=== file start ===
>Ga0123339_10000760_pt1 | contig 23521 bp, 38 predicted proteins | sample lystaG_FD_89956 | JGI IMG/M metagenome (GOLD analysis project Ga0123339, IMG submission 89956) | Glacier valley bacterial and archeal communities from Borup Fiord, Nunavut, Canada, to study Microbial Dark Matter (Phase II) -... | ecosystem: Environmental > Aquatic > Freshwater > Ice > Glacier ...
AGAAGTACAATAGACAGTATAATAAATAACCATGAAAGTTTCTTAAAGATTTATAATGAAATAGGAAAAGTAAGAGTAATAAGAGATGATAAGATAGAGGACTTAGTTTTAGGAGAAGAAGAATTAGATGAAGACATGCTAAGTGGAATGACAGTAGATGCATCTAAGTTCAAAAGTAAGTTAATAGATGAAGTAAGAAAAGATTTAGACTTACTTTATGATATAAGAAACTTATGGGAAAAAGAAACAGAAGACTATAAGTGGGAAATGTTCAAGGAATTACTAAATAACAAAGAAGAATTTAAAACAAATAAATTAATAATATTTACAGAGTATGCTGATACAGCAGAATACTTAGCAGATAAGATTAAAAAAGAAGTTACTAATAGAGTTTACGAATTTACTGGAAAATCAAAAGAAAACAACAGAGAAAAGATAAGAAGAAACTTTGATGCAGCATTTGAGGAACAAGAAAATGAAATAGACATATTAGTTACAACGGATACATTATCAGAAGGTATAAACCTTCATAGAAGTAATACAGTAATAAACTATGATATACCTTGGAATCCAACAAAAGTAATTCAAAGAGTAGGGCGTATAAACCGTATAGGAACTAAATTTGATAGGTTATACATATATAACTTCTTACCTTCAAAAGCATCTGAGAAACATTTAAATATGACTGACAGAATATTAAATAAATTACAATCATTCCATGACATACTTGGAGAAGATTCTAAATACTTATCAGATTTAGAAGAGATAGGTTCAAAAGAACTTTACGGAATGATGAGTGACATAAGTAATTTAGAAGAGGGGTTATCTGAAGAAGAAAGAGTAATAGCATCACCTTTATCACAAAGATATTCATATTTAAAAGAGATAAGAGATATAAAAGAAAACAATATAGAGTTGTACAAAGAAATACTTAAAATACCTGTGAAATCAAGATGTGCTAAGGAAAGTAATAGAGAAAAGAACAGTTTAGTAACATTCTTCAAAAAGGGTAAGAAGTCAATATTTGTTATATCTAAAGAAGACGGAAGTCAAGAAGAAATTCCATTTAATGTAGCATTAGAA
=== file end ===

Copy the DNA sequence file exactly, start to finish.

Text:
>Ga0123339_10000760_pt1 | contig 23521 bp, 38 predicted proteins | sample lystaG_FD_89956 | JGI IMG/M metagenome (GOLD analysis project Ga0123339, IMG submission 89956) | Glacier valley bacterial and archeal communities from Borup Fiord, Nunavut, Canada, to study Microbial Dark Matter (Phase II) -... | ecosystem: Environmental > Aquatic > Freshwater > Ice > Glacier ...
AGAAGTACAATAGACAGTATAATAAATAACCATGAAAGTTTCTTAAAGATTTATAATGAAATAGGAAAAGTAAGAGTAATAAGAGATGATAAGATAGAGGACTTAGTTTTAGGAGAAGAAGAATTAGATGAAGACATGCTAAGTGGAATGACAGTAGATGCATCTAAGTTCAAAAGTAAGTTAATAGATGAAGTAAGAAAAGATTTAGACTTACTTTATGATATAAGAAACTTATGGGAAAAAGAAACAGAAGACTATAAGTGGGAAATGTTCAAGGAATTACTAAATAACAAAGAAGAATTTAAAACAAATAAATTAATAATATTTACAGAGTATGCTGATACAGCAGAATACTTAGCAGATAAGATTAAAAAAGAAGTTACTAATAGAGTTTACGAATTTACTGGAAAATCAAAAGAAAACAACAGAGAAAAGATAAGAAGAAACTTTGATGCAGCATTTGAGGAACAAGAAAATGAAATAGACATATTAGTTACAACGGATACATTATCAGAAGGTATAAACCTTCATAGAAGTAATACAGTAATAAACTATGATATACCTTGGAATCCAACAAAAGTAATTCAAAGAGTAGGGCGTATAAACCGTATAGGAACTAAATTTGATAGGTTATACATATATAACTTCTTACCTTCAAAAGCATCTGAGAAACATTTAAATATGACTGACAGAATATTAAATAAATTACAATCATTCCATGACATACTTGGAGAAGATTCTAAATACTTATCAGATTTAGAAGAGATAGGTTCAAAAGAACTTTACGGAATGATGAGTGACATAAGTAATTTAGAAGAGGGGTTATCTGAAGAAGAAAGAGTAATAGCATCACCTTTATCACAAAGATATTCATATTTAAAAGAGATAAGAGATATAAAAGAAAACAATATAGAGTTGTACAAAGAAATACTTAAAATACCTGTGAAATCAAGATGTGCTAAGGAAAGTAATAGAGAAAAGAACAGTTTAGTAACATTCTTCAAAAAGGGTAAGAAGTCAATATTTGTTATATCTAAAGAAGACGGAAGTCAAGAAGAAATTCCATTTAATGTAGCATTAGAA